Biometric Information Privacy and Cybersecurity With Peter Halprin

In this episode of CHATTINN CYBER, Marc Schein interviews Peter A. Halprin, partner at Pasich LLP’s New York office, where he assists policyholders with insurance coverage issues. He is also an adjunct professor of law at Cardozo Law with expertise in areas of arbitration, commercial law, dispute resolution, and processes international arbitration. Today’s conversation is centred around privacy laws and explains the Biometric Information Privacy Act (BIPA) in detail.

The BIPA came around in 2008 and had since stood out from other privacy laws for its extensive litigation surrounding its purpose, scope of implementation, and relevant details. It intends to cover protection for biometric risks, including fingerprints, retinal scans, and several other face or body detections that have become commonplace today by regulating the collection, dissemination, storage, consent, and destruction of any associated data from the point of generation.

Any exclusion on the distribution of materials that violates a statute, particularly TCPA, would also apply to PIPA or other similar claims. Moreover, the BIPA also allows a private right to action, which means you can individually sue people for violations. Peter explains this by breaking down Six Flags’ fingerprint scan privacy issue, for which the entertainment corporation was slammed $36 million by the plaintiff as settlement despite having refused any fault or liability.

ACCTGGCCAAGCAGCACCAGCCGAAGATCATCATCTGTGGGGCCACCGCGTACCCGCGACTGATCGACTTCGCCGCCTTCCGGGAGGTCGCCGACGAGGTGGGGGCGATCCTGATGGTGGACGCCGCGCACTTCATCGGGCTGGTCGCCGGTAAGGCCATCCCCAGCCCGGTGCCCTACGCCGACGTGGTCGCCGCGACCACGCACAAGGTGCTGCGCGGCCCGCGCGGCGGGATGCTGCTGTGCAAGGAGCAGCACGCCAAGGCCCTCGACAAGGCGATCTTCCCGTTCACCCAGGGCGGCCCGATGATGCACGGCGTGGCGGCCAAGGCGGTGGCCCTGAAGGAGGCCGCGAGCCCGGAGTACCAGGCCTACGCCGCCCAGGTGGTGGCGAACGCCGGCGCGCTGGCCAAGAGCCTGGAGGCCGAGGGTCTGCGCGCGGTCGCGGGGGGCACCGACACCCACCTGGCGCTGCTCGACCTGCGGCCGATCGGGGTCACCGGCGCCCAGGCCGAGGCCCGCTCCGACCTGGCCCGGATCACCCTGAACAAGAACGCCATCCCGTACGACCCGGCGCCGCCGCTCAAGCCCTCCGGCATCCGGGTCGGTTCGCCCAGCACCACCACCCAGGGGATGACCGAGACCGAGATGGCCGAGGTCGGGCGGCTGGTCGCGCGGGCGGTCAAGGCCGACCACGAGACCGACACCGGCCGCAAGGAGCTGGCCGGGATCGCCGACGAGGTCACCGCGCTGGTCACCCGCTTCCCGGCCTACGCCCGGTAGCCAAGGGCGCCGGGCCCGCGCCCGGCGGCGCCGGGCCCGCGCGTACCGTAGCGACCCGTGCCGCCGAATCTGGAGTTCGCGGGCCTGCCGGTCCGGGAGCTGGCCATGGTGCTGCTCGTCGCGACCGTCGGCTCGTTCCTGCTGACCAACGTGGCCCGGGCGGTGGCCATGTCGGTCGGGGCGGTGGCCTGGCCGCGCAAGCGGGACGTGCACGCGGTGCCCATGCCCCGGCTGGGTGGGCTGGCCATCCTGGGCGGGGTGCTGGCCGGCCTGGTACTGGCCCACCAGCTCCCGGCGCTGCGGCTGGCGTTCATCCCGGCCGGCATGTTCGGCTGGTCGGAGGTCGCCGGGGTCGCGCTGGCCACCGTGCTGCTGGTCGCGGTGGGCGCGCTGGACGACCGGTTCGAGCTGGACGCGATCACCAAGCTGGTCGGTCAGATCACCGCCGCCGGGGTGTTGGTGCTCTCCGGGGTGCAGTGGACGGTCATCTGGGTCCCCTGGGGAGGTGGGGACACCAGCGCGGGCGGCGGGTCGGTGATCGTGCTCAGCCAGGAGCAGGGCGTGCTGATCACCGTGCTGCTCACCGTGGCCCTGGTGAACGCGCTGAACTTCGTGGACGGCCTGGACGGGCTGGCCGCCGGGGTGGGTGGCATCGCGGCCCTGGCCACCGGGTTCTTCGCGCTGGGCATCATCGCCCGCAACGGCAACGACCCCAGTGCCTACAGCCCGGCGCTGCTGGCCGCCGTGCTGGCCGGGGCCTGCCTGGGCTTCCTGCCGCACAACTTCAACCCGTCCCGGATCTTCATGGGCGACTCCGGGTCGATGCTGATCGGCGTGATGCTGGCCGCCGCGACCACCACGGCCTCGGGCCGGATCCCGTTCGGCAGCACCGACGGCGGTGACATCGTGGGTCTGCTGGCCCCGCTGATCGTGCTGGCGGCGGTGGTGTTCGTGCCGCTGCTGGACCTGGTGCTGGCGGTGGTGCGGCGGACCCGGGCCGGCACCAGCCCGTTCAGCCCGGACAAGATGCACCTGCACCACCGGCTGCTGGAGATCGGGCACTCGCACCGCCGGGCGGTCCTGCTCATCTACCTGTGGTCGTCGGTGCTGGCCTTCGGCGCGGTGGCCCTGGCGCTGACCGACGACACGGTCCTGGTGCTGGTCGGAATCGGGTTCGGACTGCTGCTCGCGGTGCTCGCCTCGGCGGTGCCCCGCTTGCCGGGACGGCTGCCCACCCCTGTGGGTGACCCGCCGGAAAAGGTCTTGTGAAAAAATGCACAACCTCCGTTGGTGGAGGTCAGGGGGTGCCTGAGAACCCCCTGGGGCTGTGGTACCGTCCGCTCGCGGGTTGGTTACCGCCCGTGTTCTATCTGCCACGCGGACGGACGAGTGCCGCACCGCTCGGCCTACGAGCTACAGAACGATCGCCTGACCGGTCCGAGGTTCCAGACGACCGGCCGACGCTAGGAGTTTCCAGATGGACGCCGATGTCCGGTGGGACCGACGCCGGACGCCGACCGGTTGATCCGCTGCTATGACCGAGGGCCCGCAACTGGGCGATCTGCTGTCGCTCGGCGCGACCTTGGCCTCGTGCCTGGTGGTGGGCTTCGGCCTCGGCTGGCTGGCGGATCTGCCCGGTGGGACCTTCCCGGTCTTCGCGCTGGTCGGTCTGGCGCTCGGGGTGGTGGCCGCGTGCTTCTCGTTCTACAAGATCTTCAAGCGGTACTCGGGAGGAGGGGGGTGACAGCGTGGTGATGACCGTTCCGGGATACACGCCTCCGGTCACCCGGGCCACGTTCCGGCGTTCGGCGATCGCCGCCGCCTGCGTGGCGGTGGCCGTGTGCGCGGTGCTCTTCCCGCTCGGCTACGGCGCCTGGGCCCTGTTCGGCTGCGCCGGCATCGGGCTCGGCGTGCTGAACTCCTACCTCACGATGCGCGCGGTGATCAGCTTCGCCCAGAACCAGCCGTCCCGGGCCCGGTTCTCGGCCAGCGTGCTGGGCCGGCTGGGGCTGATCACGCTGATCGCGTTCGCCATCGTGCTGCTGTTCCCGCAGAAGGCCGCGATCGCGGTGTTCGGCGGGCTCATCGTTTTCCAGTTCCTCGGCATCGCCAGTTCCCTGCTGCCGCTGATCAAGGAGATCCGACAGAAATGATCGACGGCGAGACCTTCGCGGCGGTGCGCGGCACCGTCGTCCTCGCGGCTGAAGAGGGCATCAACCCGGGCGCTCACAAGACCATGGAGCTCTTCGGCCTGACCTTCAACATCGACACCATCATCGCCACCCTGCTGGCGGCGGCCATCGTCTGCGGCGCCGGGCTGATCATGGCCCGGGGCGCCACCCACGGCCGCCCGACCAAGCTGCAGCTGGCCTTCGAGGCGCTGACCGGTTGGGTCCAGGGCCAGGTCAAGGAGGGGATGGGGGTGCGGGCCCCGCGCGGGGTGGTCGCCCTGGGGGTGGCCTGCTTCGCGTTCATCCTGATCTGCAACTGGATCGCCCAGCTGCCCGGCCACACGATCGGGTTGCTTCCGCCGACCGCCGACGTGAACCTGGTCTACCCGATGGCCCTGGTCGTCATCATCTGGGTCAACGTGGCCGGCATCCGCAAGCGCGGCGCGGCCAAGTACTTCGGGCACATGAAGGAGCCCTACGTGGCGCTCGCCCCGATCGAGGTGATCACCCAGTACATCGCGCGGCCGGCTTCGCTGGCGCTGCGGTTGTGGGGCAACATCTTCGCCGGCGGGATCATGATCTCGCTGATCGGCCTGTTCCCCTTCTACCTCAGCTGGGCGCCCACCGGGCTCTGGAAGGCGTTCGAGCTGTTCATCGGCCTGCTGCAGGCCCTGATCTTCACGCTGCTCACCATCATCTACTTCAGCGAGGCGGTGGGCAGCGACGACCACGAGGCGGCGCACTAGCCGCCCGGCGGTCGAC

Bigger privacy violation claims can have a twofold benefit from insurance – helping with the defense of the claim and indemnity or the settlement of a potential class of action. A recent decision by the Eastern District of North Carolina has brought into light the importance of having your risk coverage neatly handled under a cyber policy.

In conclusion, Peter explains why it helps to have a broker to assess your policy – the more expressed the coverage, the better informed you are of the risks. Additionally, having the right policy can reduce the liability and defence costs on your side.


“The interesting thing, I think that we’re seeing, too, is a lot of litigation about whether or not insurance should respond. But I caution that most of those cases involve general liability, or business owners policies, and not cyber insurance.”